The Tide of Change

Rising sea-levels, Plastic Pollution and unsustainable fishing

Helen Webb is a keen diver. For the last 15 years she has travelled all over the world, diving into some of the most picturesque oceans and swimming amongst some of the most eye-catching marine life however on a trip to the Maldives not so long ago, it wasn’t the fish that caught her eye. There, past the coral and hiding underneath the Reef Fish, Turtles and Sharks she was sharing the water with was a discarded TV.

Not exactly the sort of creature you expect to encounter in South East Asia but as Human belligerence continues to affect the natural world around us, sights like this are becoming all too commonplace and Helen has noticed a depletion in the oceans year by year: “I’d go back to the same places year on year and see far less fish and far more pollution. One time I came up from the dive and there was oil covering my wetsuit”

Helen Webb, Co-Founder of Sea Changers

Helen Webb, Co-Founder of Sea Changers

It was the noticeable changes going on underwater that inspired Helen to set up Sea Changers with partner Rachel, they wanted to do something to help the depleting oceans but living in land locked Leicester decided instead to set up the organisation to raise money for marine conservation projects across the UK, to help look after our beaches, our oceans and to protect species. As we are living in the sixth mass extinction, we are losing species at a rate of 1,000 to 10,000 the natural rate and the oceans are hit hard due to the 12 million tonnes of plastic that end up underwater each year and the practice of over-fishing. Due to the 1-3 trillion fish killed for food every year, it is highly likely that humans are at some stage digesting plastic too. Over just 40 years there has been a decrease recorded in marine species of 39%.

During the last 15 years Helen has noticed dwindling numbers of

  • Tuna Fish (Mediterranean)
  • Seahorses (UK)
  • Sharks (Caribbean)

Credit: Helen Webb

Credit: Helen Webb

A whale washed up on a Sardinian beach recently and inside her tummy, along with her unborn calf was 50 tons of plastic. Sadly, this is not the only tragedy of the ocean.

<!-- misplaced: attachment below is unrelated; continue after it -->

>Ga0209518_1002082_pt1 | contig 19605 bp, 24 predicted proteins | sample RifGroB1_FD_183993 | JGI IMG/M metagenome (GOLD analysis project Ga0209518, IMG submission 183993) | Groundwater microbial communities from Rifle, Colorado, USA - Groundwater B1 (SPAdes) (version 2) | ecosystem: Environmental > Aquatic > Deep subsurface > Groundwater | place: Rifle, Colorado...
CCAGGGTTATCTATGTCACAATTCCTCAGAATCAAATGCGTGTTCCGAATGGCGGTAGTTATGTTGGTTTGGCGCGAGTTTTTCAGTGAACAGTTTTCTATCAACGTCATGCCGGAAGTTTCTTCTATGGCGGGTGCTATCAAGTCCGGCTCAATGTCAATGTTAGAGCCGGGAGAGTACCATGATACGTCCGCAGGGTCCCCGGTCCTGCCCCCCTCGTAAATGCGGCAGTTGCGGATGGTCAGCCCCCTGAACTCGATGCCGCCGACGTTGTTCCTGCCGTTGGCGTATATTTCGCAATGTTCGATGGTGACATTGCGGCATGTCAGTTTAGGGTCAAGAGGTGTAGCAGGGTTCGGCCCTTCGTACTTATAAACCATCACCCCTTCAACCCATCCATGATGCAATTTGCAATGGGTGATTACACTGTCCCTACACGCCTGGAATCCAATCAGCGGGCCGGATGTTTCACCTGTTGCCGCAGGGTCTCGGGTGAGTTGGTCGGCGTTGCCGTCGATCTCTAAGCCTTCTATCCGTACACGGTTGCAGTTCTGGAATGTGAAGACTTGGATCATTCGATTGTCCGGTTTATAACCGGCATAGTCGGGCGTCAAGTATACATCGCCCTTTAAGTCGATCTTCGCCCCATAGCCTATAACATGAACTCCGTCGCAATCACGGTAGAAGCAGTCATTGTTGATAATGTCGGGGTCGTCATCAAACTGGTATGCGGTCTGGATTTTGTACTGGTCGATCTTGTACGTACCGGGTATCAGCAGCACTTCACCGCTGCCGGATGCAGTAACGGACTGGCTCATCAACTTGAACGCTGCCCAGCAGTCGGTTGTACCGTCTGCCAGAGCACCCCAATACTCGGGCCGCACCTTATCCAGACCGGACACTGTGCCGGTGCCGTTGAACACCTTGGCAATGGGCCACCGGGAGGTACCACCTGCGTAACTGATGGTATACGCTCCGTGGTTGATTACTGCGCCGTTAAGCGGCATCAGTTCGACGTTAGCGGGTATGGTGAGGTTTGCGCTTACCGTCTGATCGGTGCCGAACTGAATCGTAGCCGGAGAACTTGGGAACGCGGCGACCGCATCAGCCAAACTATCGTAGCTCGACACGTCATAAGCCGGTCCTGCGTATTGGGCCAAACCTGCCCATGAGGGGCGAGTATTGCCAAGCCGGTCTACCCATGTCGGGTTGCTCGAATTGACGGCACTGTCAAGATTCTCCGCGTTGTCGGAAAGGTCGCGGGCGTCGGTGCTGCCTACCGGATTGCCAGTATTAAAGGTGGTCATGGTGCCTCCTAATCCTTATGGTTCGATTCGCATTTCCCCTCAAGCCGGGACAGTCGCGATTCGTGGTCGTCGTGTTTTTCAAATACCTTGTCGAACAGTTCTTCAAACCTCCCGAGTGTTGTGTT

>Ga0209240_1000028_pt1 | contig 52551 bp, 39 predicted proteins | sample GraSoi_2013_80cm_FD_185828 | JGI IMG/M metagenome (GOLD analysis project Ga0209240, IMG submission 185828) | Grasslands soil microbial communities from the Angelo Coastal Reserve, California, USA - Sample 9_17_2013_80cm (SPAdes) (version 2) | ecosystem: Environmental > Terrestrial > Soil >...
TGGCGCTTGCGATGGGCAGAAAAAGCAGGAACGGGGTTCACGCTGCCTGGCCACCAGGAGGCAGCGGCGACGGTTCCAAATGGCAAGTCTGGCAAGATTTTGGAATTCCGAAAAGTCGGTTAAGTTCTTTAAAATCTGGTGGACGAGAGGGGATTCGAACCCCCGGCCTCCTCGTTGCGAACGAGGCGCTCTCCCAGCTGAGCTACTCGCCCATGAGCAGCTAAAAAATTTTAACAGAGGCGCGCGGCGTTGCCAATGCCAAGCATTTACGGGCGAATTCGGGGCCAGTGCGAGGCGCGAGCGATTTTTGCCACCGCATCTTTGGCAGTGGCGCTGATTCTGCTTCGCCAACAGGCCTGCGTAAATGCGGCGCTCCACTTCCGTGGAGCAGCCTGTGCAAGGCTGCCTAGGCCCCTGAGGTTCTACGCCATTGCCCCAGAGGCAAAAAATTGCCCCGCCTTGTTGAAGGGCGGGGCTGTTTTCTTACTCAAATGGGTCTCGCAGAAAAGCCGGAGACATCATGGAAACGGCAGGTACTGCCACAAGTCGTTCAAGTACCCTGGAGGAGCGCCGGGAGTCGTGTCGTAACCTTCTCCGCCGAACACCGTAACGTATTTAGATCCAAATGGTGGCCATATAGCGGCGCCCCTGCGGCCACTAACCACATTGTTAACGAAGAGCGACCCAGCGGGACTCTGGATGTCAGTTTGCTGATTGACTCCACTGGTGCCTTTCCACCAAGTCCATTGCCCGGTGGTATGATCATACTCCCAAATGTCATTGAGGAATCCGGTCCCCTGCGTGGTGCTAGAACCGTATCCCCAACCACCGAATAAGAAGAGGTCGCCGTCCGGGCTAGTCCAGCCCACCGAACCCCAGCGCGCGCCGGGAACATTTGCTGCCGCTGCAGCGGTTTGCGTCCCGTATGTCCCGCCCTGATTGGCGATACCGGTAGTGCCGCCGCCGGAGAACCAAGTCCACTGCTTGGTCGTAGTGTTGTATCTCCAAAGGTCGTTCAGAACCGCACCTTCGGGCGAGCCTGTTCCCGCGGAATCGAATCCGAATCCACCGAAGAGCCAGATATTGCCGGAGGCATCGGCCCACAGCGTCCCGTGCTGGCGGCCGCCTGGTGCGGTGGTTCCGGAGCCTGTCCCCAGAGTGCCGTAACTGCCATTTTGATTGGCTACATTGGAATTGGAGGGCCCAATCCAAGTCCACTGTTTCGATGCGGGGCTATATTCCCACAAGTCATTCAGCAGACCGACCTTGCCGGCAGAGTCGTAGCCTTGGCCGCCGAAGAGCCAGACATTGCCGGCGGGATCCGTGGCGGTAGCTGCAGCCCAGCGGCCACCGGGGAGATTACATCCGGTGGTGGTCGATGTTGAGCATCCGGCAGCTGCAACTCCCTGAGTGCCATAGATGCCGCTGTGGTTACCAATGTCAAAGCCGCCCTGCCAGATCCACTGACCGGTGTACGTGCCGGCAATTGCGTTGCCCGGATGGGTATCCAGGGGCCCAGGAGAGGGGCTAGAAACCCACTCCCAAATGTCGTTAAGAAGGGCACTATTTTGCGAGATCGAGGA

Turtles who are on the brink of extinction, often mistake plastic bags for Jellyfish and consequently die as a result, the buoyancy of the plastic makes it harder for them to dive for food.100,000 marine animals die either from consumption or from entanglement

Credit: Helen Webb
Credit: Helen Webb
Credit: Mick Kennedy

It has been predicted that by 2050 there will be more plastic in the ocean than fish .

Credit: Scott Kennedy

Credit: Scott Kennedy

Over 80% of all plastics found in the ocean are from land-based resources and nearly all single use plastics such as straw and cigarette butts. It is not just below sea level that is affected, 1m seabirds are also killed each year by plastic pollution. All this loss of life because of human waste is deplorable but is there a way of completely removing plastic from our seas and from our lives?

Credit: Lauren Kennedy

Credit: Lauren Kennedy

Credit: Lauren Kennedy

Credit: Lauren Kennedy

Credit: Lauren Kennedy

Credit: Lauren Kennedy

“We are starting to see the consequences (of Climate Change) already on our doorstep – there is litter everywhere and the animals that are living right next door to us are suffering because of our litter and our plastic waste. We see all the time on the TV that it’s marine life and it is! But it is equally right next door to us as well.”

Charlotte Watkivs and Anna Richardson - A Zero Waste Life

Charlotte Watkivs and Anna Richardson - A Zero Waste Life

Charlotte Watkivs started the blog Zero Waste Life with friend Anna Jackson after the pair decided to try zero waste for a year and see how it went. Charlotte and Anna have stuck to their zero waste lifestyles after the year was up and regularly update their blog with tips, tricks and completely honesty about struggles they’ve faced.

“we live in quite a consumerist world and we’re always told we need more stuff so the journey was hard at times but there is so much benefit out of living waste free – saved money by reusing products, we started eating better because we couldn’t just pick up junk food on the go and had to pre plan meals and also just a feeling that you’re helping save the world”